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Democrats Reintroduce Washington DC Statehood Legislation



As President Joe Biden’s legislative agenda navigates between the coronavirus relief and the Trump impeachment trial, there’s one item that will be competing for his attention: The statehood for the District of Columbia. Statehood would give citizens of the District full authority over local issues, as well as grant them full representation in Congress.

Biden, like the last two Democratic presidents, reiterated his support for admitting D.C. as a state on the campaign trail. More Americans have come to back the idea in the last year, as well.

Now, according to The Hill, a group of Senate Democrats led by Sen. Tom Carper (D-Del.) reintroduced legislation to give Washington, D.C., statehood on Wednesday, marking the first major efforts to push toward statehood since the Capitol riots earlier this month.

“This isn’t a Republican or Democratic issue; it’s an American issue because the lack of fair representation for D.C. residents is clearly inconsistent with the values on which this country was founded,” Carper said in a statement.

Washington, D.C. is home to roughly 700,000 residents, a population that is larger than both Wyoming and Vermont. However, Republicans argue the effort is a push to expand Democratic interests on Capitol Hill.

Critics also argue that the push goes against the 23rd amendment, which gives D.C. residents the right to vote in presidential elections, but gives them as much say as the “least populous State.”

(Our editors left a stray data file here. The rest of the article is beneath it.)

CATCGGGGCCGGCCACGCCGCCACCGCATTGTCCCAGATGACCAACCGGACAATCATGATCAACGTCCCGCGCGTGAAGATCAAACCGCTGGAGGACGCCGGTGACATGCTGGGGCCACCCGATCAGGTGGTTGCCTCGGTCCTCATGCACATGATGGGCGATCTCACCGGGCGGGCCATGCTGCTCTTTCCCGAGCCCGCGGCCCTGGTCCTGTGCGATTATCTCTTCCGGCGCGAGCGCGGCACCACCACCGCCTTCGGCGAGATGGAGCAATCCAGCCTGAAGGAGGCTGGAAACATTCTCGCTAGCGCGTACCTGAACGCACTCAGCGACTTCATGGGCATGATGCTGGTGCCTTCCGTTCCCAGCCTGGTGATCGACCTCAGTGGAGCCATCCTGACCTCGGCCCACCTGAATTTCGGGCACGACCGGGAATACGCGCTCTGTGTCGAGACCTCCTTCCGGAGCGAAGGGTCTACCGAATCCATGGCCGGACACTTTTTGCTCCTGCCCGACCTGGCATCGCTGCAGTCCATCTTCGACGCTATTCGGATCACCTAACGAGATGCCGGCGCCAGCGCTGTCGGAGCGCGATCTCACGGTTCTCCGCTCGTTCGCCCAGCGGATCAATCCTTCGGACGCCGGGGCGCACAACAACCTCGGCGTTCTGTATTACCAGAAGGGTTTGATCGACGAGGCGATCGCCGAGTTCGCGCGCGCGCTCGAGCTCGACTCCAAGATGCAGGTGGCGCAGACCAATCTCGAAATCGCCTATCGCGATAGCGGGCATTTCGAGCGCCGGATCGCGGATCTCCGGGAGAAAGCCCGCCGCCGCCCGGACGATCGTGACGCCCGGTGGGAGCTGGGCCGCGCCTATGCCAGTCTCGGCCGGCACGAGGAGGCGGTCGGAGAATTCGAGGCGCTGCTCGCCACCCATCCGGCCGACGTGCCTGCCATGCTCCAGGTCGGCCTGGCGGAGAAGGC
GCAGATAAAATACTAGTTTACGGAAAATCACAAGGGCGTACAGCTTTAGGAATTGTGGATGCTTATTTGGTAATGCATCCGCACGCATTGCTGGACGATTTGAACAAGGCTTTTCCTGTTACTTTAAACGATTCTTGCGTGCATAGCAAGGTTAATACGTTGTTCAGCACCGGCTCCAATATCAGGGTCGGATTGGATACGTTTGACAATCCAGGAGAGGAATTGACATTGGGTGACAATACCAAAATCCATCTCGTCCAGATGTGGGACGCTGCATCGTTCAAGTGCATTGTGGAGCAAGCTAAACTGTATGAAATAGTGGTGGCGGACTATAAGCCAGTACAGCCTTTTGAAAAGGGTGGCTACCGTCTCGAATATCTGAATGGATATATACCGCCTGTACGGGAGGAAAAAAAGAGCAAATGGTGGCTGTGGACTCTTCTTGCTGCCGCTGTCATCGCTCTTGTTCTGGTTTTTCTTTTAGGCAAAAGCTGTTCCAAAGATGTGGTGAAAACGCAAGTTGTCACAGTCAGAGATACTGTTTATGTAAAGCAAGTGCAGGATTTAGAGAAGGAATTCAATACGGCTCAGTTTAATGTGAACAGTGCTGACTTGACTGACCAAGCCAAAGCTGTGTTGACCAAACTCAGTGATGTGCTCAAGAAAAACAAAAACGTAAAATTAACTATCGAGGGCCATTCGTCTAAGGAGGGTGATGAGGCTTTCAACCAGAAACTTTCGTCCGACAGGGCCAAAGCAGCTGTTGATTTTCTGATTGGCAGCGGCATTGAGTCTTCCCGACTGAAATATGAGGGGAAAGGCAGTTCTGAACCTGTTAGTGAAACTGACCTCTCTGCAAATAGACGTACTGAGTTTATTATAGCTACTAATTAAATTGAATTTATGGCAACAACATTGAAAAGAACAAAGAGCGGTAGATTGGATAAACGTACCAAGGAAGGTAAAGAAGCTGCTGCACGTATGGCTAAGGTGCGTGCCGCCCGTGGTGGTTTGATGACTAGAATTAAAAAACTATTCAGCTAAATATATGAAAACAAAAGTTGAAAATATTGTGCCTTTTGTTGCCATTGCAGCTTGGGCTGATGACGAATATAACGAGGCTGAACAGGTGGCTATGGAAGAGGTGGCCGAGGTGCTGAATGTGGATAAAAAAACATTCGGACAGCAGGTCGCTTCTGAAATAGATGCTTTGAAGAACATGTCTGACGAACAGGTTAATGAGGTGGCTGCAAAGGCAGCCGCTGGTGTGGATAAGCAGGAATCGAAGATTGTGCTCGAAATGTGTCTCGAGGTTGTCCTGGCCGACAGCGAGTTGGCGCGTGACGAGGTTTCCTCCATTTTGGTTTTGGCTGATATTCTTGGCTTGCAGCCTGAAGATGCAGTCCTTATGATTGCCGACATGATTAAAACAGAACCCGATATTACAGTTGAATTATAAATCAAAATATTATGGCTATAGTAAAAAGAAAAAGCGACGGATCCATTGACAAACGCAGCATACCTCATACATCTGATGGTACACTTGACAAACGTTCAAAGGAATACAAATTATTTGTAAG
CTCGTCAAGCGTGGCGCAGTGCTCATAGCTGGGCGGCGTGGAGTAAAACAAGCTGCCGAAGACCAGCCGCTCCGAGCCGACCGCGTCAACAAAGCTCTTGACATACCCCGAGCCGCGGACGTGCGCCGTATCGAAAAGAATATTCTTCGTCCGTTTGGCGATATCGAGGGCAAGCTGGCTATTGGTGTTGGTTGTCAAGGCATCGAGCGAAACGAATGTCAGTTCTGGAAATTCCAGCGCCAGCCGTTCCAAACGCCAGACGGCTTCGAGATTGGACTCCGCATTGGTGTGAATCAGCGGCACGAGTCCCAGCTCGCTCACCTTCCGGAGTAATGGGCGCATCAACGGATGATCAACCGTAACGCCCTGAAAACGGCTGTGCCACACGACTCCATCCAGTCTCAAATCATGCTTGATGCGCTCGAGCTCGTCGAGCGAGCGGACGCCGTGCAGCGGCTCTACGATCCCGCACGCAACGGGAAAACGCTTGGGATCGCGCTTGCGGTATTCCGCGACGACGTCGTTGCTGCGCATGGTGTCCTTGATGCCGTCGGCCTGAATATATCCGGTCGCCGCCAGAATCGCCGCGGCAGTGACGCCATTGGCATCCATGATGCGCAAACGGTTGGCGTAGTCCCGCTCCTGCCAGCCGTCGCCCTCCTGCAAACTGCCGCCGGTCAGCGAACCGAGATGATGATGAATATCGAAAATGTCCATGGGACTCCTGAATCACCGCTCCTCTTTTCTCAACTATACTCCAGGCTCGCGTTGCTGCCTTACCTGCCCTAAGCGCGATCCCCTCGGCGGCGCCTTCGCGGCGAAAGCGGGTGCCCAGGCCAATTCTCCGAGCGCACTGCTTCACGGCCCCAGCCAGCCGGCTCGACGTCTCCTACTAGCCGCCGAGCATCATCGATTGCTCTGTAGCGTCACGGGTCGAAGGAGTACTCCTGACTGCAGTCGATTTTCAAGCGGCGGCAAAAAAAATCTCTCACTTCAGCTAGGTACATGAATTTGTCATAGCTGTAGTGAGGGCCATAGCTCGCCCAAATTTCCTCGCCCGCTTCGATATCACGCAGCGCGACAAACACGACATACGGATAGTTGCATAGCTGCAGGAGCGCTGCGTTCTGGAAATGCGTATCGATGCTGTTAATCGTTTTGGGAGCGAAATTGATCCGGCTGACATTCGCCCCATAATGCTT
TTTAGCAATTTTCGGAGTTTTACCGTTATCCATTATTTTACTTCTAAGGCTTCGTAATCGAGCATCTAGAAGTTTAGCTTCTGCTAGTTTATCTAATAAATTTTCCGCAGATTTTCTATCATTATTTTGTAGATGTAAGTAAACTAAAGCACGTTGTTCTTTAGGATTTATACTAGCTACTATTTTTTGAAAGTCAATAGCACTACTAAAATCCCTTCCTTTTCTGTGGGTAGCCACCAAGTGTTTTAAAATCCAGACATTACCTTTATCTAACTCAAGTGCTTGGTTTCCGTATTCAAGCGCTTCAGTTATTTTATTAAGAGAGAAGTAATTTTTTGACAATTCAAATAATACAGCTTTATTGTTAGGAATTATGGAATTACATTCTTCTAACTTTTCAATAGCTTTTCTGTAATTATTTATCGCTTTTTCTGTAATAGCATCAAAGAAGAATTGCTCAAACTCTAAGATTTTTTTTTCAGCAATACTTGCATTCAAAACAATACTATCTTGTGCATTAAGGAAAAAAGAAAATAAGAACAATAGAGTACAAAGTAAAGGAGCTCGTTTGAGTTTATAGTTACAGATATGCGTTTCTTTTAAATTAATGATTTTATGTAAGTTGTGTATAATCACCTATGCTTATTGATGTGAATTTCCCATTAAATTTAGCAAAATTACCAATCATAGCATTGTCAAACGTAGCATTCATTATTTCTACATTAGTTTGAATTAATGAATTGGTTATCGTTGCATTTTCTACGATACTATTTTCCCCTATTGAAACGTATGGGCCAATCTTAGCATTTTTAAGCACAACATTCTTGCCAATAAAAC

In order for Washington, D.C., to become a state, Democrats would need the support of a minimum of 10 Republicans. However, if the Senate ends the filibuster, statehood could be accomplished with 50 votes in favor plus a tie-breaking vote from Vice President Harris.

The reintroduction of the bill comes as calls for the District of Columbia to become the 51st state have grown louder in the wake of the riots at the Capitol building this month. Despite the building being located in the heart of the D.C., the city had no power to activate the National Guard as other states, like Virginia, have been able to do.

Hours before the storming of the Capitol on Jan. 6, D.C. Mayor Muriel Bowser (D) called for a vote on statehood.

“Just like the millions of Americans who voted nationwide and the thousands who organized and voted in Georgia, we are ready to build a more perfect union – one in which all voices are heard, one in which we work together to uplift families in cities, and suburbs, and small towns, and one in which the 712,000 residents of Washington, DC have full access to our nation’s democracy,” Bowser said, according to The Hill.

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